Tortilla imprinted with logos and bacon made from mushroom roots are two unusual components of Alanna Weiss’ startup career.
In 2018, while a student at the University of Delaware, she created a food delivery and catering company specializing in quesadillas. Tortilla Text was born from that, with the ability to print messages, logos or other information directly on tortillas.
After graduation in 2020, she was hired by a company now known as MyForest Foods. Its game- changing product – and its first product to hit the shelves – is MyBacon, which is made of just six ingredients: Mushroom mycelium (the root-like structure), salt, coconut oil, sugar, natural flavors and beet juice concentrate (for color).
Weiss’ personal game-changer was a presentation at Horn Entrepreneurship by David Lawson, a veteran of product development and innovation at Procter & Gamble.
“Best Free Lunch Friday ever,” she said of the recurring Horn gathering with guest speakers. So it was natural that she later signed up for his course in environmental entrepreneurship. The class covered “solving these big environmental challenges through business,” she said. “I still use his thoughts almost every day of my job.”
Experiences and engagement
At MyForest, Weiss is an experiential and engagement coordinator. In her job, she handles external-facing events to multiple demographics, including staffing a griddle to cook MyBacon and offering samples to consumers shopping for groceries. “We’ll start talking about deliciousness, and I’ll give them a taste,” she said.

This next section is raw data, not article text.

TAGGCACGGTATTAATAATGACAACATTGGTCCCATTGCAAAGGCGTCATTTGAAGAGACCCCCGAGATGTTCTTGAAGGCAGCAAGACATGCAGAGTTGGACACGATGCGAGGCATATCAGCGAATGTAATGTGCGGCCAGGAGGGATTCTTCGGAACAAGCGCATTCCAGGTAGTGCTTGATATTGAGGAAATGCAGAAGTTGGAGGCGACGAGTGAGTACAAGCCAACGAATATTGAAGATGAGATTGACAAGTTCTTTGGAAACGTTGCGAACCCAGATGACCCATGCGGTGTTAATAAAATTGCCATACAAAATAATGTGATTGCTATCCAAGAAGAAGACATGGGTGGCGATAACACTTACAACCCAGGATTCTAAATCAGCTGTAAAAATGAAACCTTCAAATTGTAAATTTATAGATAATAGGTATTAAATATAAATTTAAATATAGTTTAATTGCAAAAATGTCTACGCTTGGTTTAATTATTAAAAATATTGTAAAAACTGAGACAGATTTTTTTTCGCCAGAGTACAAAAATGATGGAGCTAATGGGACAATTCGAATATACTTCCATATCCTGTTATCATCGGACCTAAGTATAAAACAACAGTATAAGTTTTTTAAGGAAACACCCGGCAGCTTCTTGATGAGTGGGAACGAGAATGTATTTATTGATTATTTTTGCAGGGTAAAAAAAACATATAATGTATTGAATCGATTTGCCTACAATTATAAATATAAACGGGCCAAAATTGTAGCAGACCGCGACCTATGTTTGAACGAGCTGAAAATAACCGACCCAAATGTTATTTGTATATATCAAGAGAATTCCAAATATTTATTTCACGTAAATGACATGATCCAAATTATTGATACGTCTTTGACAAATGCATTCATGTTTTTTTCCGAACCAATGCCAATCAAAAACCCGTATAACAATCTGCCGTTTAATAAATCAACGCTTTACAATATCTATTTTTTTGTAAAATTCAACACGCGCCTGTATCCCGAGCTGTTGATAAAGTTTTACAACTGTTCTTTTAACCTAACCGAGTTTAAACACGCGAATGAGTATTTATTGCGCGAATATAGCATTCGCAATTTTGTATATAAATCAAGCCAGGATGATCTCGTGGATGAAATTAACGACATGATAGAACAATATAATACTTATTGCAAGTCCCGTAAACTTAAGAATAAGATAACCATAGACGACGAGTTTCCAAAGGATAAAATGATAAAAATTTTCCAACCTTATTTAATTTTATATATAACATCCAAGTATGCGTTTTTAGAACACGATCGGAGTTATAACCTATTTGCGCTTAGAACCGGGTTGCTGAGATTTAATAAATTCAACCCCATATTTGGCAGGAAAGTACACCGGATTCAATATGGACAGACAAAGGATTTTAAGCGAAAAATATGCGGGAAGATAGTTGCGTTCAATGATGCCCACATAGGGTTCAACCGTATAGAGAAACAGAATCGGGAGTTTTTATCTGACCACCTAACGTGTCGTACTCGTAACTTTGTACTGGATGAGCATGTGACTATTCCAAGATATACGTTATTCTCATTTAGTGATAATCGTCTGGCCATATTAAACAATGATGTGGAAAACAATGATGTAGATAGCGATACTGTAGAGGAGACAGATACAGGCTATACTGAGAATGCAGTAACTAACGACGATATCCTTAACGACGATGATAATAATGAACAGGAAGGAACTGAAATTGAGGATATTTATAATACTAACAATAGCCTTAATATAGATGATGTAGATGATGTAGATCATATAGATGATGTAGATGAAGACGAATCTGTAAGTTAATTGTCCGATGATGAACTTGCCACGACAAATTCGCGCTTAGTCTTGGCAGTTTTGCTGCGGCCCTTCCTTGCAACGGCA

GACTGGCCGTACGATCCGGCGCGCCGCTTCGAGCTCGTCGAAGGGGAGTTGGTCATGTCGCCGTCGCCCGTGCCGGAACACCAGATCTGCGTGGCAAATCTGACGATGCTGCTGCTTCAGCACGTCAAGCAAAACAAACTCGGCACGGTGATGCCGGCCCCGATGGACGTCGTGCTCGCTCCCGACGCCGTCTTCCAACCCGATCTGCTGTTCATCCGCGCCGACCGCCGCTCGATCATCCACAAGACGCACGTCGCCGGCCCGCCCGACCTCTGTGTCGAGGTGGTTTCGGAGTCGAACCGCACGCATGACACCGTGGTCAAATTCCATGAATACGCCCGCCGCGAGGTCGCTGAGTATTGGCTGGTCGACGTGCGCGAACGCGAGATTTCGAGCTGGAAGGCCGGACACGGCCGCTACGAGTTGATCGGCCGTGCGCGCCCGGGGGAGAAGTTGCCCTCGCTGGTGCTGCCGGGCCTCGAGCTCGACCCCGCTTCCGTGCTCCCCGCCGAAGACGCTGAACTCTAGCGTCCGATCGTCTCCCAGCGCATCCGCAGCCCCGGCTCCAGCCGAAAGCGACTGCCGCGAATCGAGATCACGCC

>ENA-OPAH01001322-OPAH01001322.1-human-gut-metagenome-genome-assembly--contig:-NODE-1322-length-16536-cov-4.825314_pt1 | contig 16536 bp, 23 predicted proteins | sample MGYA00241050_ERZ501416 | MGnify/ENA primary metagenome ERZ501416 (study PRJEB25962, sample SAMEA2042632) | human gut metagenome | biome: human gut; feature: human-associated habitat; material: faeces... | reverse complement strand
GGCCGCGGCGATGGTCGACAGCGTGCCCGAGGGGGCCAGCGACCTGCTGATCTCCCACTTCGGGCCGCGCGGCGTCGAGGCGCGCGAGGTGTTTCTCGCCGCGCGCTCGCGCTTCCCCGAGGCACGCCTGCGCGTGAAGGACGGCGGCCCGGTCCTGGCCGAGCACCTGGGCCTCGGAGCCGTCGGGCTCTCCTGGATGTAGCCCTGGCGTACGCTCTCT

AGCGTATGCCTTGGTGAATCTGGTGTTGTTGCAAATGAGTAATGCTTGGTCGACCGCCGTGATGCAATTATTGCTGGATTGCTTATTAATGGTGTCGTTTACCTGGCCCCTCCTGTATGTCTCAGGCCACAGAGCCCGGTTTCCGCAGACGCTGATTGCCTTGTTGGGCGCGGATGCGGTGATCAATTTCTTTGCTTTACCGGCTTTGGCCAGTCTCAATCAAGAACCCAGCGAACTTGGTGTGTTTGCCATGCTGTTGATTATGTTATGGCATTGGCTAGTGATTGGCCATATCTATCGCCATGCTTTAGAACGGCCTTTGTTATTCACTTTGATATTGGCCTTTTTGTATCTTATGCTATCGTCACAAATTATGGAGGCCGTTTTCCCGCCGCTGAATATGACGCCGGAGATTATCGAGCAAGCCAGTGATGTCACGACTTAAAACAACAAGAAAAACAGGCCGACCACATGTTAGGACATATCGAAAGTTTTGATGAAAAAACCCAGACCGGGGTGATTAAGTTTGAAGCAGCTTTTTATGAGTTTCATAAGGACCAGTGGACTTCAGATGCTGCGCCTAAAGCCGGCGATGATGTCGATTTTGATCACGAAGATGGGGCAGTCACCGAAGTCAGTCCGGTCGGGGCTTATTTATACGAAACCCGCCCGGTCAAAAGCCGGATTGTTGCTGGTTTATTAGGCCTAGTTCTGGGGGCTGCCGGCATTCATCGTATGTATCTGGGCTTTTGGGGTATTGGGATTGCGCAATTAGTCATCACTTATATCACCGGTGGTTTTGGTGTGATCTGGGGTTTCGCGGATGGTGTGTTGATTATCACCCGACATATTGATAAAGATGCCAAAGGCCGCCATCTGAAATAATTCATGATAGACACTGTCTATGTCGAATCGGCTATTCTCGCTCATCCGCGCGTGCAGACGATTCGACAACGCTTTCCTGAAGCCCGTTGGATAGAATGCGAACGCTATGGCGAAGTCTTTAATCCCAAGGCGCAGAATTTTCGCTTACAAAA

“And the next week I’ll be in San Francisco at a biology conference. In both cases, I’m cooking bacon and teaching people about what we’re doing, but it’s just through such different lenses. At the biology conference it will be more like, ‘What about the fungi and the science behind it?’ ”
She understands that consumers make complex choices in ranking, taste, sustainability and health when they buy food. “As a company, we rank taste over everything. In order to have the biggest impact, we want people to find this product super-tasty, but that doesn’t mean we’re discounting the other factors. They’re also super-, super-, super-important to us.”
Company co-founder Stephen Lomnes told the Albany Times-Union in 2021 that MyBacon is far more sustainable than bacon from pork. “Their process involves less water consumption, reduces greenhouse gas emissions by a factor of 20 and is less intensive on the land,” the paper wrote.
Weiss loves the outdoors. “Having access to the forest is a true privilege,” she said. “Engaging in the environment allows me to feel grounded, increasing my ability to work with passion. Going to work after outdoor experiences is gratifying since we are on a mission to decrease reliance on animal agriculture and deforestation.” Such walks are also chances to think about what surrounds and what’s underneath, such as mushrooms.
“In the forest, there could be up to nine miles of mycelium underneath, all connecting,” she said. “It is the internet of the ground. It has many crucial roles in the environment.”
My, oh my, mycelium
She became interested in mycelium in her senior year when she explored creating sustainable, temporary buildings out of it. These buildings could be used and then decomposed.